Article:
Chapter

Deception and Division

Donald Davidson

in Problems of Rationality

Published in print March 2004 | ISBN: 9780198237549
Published online August 2004 | e-ISBN: 9780191601378 | DOI: http://dx.doi.org/10.1093/0198237545.003.0013
Deception and Division

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Continues the theme of the preceding chapters, examining further the possibility of irrational thought and action, judged against a background that stipulates large‐scale rationality as a necessary condition for both interpretability and possession of a mind. Concentrates on the phenomenon of self‐deception, which the author holds to include ‘weakness of the warrant’, a phenomenon that violates what Hempel and Carnap have called ‘the requirement of total evidence for inductive reasoning’. The main tool to remove the paradox of self‐deception, according to the author, is the recognition of the idea that there can be boundaries between parts of the mind. Such boundaries, however, are not discovered by introspection, but are conceptual aids to the coherent description of genuine irrationalities.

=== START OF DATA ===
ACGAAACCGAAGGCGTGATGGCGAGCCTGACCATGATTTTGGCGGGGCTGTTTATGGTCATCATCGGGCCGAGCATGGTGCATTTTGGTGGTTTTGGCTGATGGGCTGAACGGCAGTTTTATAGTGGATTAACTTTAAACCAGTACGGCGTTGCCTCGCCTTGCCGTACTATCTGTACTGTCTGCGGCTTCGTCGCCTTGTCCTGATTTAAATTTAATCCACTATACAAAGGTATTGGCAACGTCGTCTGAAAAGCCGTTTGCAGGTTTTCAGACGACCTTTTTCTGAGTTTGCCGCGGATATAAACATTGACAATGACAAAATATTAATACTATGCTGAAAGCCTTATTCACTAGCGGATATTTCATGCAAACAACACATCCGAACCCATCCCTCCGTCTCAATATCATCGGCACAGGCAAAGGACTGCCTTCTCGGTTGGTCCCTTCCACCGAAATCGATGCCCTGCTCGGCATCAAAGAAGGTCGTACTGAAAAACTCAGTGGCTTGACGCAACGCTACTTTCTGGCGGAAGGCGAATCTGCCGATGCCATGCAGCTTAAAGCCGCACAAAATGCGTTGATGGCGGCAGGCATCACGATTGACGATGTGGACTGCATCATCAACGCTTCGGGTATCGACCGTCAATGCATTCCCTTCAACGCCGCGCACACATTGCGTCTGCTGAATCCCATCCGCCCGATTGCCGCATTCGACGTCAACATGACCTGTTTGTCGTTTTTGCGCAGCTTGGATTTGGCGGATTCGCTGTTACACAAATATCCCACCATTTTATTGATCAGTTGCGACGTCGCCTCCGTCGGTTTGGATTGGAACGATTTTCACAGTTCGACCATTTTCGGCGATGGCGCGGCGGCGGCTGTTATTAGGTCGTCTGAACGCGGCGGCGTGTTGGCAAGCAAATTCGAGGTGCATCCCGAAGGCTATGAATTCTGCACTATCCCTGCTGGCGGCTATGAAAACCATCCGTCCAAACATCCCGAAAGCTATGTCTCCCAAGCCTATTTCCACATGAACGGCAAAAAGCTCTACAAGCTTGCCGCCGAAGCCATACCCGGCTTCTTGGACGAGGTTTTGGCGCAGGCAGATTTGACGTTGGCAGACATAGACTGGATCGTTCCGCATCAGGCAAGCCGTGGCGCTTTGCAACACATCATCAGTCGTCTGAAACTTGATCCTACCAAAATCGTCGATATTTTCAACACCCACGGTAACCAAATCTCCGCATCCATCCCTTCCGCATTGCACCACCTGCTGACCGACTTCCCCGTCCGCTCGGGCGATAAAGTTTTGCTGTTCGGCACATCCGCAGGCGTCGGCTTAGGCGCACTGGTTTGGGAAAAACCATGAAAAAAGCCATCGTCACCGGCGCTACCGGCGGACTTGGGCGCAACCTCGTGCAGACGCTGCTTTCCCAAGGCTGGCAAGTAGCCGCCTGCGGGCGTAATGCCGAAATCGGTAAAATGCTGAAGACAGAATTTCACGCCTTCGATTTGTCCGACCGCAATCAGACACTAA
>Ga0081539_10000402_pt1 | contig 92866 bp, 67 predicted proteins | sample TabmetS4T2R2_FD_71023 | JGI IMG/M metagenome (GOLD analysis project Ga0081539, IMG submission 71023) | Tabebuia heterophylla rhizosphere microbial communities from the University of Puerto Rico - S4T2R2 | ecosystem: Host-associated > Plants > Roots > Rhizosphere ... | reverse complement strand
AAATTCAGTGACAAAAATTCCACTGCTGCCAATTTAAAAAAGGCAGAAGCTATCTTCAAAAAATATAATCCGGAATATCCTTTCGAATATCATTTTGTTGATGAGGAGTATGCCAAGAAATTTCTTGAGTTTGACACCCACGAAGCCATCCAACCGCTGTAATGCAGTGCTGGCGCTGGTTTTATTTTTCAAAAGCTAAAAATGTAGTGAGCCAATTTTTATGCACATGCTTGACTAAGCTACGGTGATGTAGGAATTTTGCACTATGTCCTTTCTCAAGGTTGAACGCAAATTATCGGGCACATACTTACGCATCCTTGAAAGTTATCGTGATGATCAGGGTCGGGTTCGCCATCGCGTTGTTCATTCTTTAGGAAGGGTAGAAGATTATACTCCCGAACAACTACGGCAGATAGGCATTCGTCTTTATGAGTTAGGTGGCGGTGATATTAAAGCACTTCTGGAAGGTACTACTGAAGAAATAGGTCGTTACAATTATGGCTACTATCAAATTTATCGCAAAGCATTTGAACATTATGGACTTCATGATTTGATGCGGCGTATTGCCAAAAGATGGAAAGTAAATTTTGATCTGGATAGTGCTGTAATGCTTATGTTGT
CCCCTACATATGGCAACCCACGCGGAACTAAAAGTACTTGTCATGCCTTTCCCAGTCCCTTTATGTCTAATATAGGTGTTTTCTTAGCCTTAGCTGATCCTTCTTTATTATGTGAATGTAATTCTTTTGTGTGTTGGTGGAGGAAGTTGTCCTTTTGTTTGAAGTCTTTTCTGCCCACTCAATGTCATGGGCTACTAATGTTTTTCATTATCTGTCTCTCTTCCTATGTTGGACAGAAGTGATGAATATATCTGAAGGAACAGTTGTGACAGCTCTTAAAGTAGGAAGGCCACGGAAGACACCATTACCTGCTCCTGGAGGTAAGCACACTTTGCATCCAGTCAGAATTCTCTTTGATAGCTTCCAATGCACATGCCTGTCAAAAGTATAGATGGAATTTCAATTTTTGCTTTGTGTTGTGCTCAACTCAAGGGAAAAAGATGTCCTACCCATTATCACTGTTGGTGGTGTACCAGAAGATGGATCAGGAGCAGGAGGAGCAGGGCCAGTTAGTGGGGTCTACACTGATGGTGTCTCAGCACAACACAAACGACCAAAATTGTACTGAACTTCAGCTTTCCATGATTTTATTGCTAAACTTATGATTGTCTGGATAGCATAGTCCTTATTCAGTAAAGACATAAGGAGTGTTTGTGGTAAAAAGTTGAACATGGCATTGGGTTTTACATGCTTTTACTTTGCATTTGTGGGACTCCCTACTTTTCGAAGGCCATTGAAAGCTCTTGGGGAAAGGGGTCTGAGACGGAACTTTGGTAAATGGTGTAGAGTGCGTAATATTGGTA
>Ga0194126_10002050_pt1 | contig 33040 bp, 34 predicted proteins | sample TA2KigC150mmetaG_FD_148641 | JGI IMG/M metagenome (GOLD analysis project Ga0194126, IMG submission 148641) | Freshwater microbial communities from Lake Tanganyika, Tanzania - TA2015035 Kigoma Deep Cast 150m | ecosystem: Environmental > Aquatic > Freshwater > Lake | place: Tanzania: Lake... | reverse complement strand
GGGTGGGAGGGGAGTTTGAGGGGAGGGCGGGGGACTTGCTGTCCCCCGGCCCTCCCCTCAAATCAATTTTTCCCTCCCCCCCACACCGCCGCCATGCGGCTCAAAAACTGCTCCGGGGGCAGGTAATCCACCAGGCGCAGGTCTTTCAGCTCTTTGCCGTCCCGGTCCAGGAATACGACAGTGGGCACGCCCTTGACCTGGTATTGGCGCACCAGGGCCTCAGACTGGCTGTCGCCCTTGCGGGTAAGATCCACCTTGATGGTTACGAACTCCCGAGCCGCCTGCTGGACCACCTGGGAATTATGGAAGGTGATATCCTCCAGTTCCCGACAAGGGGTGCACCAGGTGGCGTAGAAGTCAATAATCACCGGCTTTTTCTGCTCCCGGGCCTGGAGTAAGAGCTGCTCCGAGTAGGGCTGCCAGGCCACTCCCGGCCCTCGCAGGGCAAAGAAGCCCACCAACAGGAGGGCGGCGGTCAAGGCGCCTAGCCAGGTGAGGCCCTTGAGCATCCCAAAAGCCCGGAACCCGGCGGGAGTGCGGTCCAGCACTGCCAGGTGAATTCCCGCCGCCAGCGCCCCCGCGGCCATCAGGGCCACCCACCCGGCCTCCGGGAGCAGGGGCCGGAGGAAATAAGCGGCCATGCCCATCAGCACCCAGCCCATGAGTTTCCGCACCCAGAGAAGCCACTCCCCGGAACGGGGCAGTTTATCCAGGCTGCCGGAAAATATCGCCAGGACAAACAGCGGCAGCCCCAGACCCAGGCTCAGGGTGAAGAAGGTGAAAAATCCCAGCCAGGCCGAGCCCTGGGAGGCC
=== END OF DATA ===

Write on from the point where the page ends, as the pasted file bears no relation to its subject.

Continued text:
Keywords: action; Carnap; Hempel; irrationality; mind; rationality; self‐deception; thought; warrant

Chapter.  6165 words. 

Subjects: Philosophy

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